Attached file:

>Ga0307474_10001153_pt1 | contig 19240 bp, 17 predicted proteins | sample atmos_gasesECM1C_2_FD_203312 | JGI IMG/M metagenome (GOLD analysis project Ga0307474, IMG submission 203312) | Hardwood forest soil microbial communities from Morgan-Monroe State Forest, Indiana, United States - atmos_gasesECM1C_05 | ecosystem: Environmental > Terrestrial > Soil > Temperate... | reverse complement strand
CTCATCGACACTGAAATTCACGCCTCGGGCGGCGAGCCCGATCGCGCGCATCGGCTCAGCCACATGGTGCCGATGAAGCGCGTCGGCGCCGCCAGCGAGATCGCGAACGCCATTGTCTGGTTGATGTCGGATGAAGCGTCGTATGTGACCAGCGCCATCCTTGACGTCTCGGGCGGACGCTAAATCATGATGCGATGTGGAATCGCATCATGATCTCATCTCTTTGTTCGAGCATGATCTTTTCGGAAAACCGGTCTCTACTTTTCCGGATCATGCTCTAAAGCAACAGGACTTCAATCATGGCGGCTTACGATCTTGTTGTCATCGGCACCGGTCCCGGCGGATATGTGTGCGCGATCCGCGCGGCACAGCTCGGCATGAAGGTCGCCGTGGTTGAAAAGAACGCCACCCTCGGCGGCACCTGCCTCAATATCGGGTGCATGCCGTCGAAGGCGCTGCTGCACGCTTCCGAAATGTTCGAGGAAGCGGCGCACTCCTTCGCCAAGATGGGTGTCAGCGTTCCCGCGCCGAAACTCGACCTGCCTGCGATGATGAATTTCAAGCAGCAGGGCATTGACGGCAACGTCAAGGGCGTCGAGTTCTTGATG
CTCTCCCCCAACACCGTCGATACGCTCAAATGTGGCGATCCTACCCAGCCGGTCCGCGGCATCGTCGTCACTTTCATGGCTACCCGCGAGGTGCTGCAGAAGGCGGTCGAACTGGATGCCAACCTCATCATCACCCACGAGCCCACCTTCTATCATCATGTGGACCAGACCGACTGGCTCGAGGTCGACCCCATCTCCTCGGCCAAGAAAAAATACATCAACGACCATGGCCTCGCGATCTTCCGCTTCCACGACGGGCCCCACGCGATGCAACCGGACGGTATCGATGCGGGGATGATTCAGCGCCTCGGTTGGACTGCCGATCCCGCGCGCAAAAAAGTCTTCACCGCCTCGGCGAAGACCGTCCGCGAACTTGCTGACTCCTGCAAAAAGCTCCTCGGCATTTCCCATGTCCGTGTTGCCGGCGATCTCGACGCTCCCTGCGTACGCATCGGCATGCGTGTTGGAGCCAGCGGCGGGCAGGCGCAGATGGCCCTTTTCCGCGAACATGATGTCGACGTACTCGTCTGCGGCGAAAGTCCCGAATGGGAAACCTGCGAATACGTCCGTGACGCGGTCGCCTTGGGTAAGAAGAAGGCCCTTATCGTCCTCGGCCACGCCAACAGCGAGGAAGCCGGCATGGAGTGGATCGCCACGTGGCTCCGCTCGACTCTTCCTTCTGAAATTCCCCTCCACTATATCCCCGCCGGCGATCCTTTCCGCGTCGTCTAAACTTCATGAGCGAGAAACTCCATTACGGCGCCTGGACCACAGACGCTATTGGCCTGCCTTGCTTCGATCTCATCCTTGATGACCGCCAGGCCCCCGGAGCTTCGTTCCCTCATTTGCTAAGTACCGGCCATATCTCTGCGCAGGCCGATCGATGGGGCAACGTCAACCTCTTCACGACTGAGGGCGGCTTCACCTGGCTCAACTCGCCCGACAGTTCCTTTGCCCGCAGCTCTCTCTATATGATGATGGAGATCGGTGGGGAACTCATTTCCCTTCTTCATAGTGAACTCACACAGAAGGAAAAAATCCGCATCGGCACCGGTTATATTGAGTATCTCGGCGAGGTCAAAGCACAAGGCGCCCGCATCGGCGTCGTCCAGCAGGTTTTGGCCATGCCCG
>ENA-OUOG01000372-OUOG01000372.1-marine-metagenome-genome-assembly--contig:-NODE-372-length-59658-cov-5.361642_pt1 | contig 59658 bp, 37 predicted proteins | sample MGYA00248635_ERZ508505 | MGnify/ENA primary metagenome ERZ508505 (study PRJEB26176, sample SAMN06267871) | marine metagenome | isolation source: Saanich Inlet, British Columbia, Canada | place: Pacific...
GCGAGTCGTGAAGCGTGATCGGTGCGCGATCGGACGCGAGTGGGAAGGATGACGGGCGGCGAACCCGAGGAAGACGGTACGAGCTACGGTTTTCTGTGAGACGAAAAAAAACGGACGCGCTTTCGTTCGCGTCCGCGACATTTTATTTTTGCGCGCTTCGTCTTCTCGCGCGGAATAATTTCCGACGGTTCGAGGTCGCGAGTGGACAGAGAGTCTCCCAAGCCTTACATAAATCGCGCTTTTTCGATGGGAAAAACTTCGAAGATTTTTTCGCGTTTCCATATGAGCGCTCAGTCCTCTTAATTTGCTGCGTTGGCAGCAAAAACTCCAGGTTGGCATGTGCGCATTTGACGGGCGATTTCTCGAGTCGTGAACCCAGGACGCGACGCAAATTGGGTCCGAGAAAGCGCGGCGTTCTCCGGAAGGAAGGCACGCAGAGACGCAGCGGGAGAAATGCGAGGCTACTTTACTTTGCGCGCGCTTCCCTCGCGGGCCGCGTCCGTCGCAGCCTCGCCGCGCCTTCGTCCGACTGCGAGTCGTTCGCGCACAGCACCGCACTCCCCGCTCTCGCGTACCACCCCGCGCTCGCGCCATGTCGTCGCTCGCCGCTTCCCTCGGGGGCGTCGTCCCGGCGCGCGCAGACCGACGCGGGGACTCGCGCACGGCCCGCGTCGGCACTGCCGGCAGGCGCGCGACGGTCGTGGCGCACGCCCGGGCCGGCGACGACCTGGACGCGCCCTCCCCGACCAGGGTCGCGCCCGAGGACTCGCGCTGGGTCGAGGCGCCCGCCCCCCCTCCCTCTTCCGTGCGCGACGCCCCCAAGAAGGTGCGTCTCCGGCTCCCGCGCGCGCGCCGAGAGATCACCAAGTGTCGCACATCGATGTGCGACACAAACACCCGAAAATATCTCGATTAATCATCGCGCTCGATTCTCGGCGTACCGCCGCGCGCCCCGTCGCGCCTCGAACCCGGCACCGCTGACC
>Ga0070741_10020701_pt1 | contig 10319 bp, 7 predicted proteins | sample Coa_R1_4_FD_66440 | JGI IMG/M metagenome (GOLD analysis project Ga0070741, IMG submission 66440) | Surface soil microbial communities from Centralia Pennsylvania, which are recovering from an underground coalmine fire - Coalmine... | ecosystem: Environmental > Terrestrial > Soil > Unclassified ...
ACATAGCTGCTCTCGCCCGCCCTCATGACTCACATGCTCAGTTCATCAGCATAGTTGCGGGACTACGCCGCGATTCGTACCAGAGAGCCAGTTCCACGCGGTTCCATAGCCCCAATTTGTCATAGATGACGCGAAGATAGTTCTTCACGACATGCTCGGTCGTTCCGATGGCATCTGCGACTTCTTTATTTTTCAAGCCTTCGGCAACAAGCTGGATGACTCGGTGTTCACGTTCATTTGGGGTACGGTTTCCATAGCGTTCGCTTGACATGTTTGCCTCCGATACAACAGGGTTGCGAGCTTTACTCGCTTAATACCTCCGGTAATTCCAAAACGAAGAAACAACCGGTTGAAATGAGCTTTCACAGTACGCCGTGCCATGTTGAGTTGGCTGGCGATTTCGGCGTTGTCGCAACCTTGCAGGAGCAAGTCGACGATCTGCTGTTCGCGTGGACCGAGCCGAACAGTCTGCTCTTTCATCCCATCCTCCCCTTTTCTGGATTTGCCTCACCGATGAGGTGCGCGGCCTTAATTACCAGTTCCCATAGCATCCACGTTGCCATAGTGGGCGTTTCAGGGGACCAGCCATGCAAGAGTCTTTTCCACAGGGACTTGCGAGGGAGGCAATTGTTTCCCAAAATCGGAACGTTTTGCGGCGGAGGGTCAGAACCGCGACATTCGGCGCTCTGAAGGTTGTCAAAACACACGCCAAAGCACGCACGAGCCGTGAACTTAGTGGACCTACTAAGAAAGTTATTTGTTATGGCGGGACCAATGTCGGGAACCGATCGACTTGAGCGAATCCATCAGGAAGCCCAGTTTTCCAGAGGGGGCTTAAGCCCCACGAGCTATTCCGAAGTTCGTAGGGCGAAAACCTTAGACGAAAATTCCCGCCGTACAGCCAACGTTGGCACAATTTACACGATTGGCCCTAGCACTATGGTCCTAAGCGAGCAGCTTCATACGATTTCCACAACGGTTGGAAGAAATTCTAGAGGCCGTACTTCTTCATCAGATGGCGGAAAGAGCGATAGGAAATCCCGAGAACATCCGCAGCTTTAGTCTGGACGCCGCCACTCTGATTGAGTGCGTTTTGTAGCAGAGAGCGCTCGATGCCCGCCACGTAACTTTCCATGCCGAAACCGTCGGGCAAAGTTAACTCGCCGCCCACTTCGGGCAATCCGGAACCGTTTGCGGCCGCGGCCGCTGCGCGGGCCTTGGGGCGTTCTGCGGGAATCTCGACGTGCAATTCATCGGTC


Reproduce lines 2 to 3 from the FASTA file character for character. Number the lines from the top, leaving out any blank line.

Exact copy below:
CTCATCGACACTGAAATTCACGCCTCGGGCGGCGAGCCCGATCGCGCGCATCGGCTCAGCCACATGGTGCCGATGAAGCGCGTCGGCGCCGCCAGCGAGATCGCGAACGCCATTGTCTGGTTGATGTCGGATGAAGCGTCGTATGTGACCAGCGCCATCCTTGACGTCTCGGGCGGACGCTAAATCATGATGCGATGTGGAATCGCATCATGATCTCATCTCTTTGTTCGAGCATGATCTTTTCGGAAAACCGGTCTCTACTTTTCCGGATCATGCTCTAAAGCAACAGGACTTCAATCATGGCGGCTTACGATCTTGTTGTCATCGGCACCGGTCCCGGCGGATATGTGTGCGCGATCCGCGCGGCACAGCTCGGCATGAAGGTCGCCGTGGTTGAAAAGAACGCCACCCTCGGCGGCACCTGCCTCAATATCGGGTGCATGCCGTCGAAGGCGCTGCTGCACGCTTCCGAAATGTTCGAGGAAGCGGCGCACTCCTTCGCCAAGATGGGTGTCAGCGTTCCCGCGCCGAAACTCGACCTGCCTGCGATGATGAATTTCAAGCAGCAGGGCATTGACGGCAACGTCAAGGGCGTCGAGTTCTTGATG
CTCTCCCCCAACACCGTCGATACGCTCAAATGTGGCGATCCTACCCAGCCGGTCCGCGGCATCGTCGTCACTTTCATGGCTACCCGCGAGGTGCTGCAGAAGGCGGTCGAACTGGATGCCAACCTCATCATCACCCACGAGCCCACCTTCTATCATCATGTGGACCAGACCGACTGGCTCGAGGTCGACCCCATCTCCTCGGCCAAGAAAAAATACATCAACGACCATGGCCTCGCGATCTTCCGCTTCCACGACGGGCCCCACGCGATGCAACCGGACGGTATCGATGCGGGGATGATTCAGCGCCTCGGTTGGACTGCCGATCCCGCGCGCAAAAAAGTCTTCACCGCCTCGGCGAAGACCGTCCGCGAACTTGCTGACTCCTGCAAAAAGCTCCTCGGCATTTCCCATGTCCGTGTTGCCGGCGATCTCGACGCTCCCTGCGTACGCATCGGCATGCGTGTTGGAGCCAGCGGCGGGCAGGCGCAGATGGCCCTTTTCCGCGAACATGATGTCGACGTACTCGTCTGCGGCGAAAGTCCCGAATGGGAAACCTGCGAATACGTCCGTGACGCGGTCGCCTTGGGTAAGAAGAAGGCCCTTATCGTCCTCGGCCACGCCAACAGCGAGGAAGCCGGCATGGAGTGGATCGCCACGTGGCTCCGCTCGACTCTTCCTTCTGAAATTCCCCTCCACTATATCCCCGCCGGCGATCCTTTCCGCGTCGTCTAAACTTCATGAGCGAGAAACTCCATTACGGCGCCTGGACCACAGACGCTATTGGCCTGCCTTGCTTCGATCTCATCCTTGATGACCGCCAGGCCCCCGGAGCTTCGTTCCCTCATTTGCTAAGTACCGGCCATATCTCTGCGCAGGCCGATCGATGGGGCAACGTCAACCTCTTCACGACTGAGGGCGGCTTCACCTGGCTCAACTCGCCCGACAGTTCCTTTGCCCGCAGCTCTCTCTATATGATGATGGAGATCGGTGGGGAACTCATTTCCCTTCTTCATAGTGAACTCACACAGAAGGAAAAAATCCGCATCGGCACCGGTTATATTGAGTATCTCGGCGAGGTCAAAGCACAAGGCGCCCGCATCGGCGTCGTCCAGCAGGTTTTGGCCATGCCCG